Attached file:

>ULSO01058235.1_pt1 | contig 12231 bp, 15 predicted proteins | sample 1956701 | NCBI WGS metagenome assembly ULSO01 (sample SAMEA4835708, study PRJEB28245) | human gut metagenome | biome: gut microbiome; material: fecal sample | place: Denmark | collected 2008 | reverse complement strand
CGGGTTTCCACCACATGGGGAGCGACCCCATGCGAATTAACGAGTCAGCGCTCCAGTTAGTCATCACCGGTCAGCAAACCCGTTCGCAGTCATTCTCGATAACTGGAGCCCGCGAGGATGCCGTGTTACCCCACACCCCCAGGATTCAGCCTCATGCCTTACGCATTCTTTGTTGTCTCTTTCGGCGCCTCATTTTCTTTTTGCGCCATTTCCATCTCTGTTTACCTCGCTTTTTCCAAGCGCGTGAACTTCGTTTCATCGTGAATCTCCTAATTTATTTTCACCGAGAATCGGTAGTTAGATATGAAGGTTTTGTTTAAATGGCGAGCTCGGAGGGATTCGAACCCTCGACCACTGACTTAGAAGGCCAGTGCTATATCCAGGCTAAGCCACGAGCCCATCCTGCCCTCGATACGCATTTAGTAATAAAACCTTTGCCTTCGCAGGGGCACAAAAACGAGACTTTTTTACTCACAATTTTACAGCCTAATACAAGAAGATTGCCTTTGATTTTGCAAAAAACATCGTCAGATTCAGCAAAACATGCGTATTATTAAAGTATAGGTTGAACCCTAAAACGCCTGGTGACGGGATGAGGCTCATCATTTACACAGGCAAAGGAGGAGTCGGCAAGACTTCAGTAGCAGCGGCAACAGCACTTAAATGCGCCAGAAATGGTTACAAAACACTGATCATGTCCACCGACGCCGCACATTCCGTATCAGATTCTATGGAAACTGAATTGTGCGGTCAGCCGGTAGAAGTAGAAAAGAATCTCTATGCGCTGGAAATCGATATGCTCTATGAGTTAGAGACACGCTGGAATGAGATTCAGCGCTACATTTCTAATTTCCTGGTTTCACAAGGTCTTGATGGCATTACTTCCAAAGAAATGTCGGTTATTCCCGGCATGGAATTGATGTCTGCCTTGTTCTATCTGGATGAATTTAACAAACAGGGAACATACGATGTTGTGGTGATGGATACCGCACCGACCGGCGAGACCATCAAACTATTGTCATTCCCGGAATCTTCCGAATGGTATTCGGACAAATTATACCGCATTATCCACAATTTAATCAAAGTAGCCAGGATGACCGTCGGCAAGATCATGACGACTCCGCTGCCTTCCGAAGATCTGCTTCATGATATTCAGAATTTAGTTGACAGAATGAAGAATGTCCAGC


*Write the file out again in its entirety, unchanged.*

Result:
>ULSO01058235.1_pt1 | contig 12231 bp, 15 predicted proteins | sample 1956701 | NCBI WGS metagenome assembly ULSO01 (sample SAMEA4835708, study PRJEB28245) | human gut metagenome | biome: gut microbiome; material: fecal sample | place: Denmark | collected 2008 | reverse complement strand
CGGGTTTCCACCACATGGGGAGCGACCCCATGCGAATTAACGAGTCAGCGCTCCAGTTAGTCATCACCGGTCAGCAAACCCGTTCGCAGTCATTCTCGATAACTGGAGCCCGCGAGGATGCCGTGTTACCCCACACCCCCAGGATTCAGCCTCATGCCTTACGCATTCTTTGTTGTCTCTTTCGGCGCCTCATTTTCTTTTTGCGCCATTTCCATCTCTGTTTACCTCGCTTTTTCCAAGCGCGTGAACTTCGTTTCATCGTGAATCTCCTAATTTATTTTCACCGAGAATCGGTAGTTAGATATGAAGGTTTTGTTTAAATGGCGAGCTCGGAGGGATTCGAACCCTCGACCACTGACTTAGAAGGCCAGTGCTATATCCAGGCTAAGCCACGAGCCCATCCTGCCCTCGATACGCATTTAGTAATAAAACCTTTGCCTTCGCAGGGGCACAAAAACGAGACTTTTTTACTCACAATTTTACAGCCTAATACAAGAAGATTGCCTTTGATTTTGCAAAAAACATCGTCAGATTCAGCAAAACATGCGTATTATTAAAGTATAGGTTGAACCCTAAAACGCCTGGTGACGGGATGAGGCTCATCATTTACACAGGCAAAGGAGGAGTCGGCAAGACTTCAGTAGCAGCGGCAACAGCACTTAAATGCGCCAGAAATGGTTACAAAACACTGATCATGTCCACCGACGCCGCACATTCCGTATCAGATTCTATGGAAACTGAATTGTGCGGTCAGCCGGTAGAAGTAGAAAAGAATCTCTATGCGCTGGAAATCGATATGCTCTATGAGTTAGAGACACGCTGGAATGAGATTCAGCGCTACATTTCTAATTTCCTGGTTTCACAAGGTCTTGATGGCATTACTTCCAAAGAAATGTCGGTTATTCCCGGCATGGAATTGATGTCTGCCTTGTTCTATCTGGATGAATTTAACAAACAGGGAACATACGATGTTGTGGTGATGGATACCGCACCGACCGGCGAGACCATCAAACTATTGTCATTCCCGGAATCTTCCGAATGGTATTCGGACAAATTATACCGCATTATCCACAATTTAATCAAAGTAGCCAGGATGACCGTCGGCAAGATCATGACGACTCCGCTGCCTTCCGAAGATCTGCTTCATGATATTCAGAATTTAGTTGACAGAATGAAGAATGTCCAGC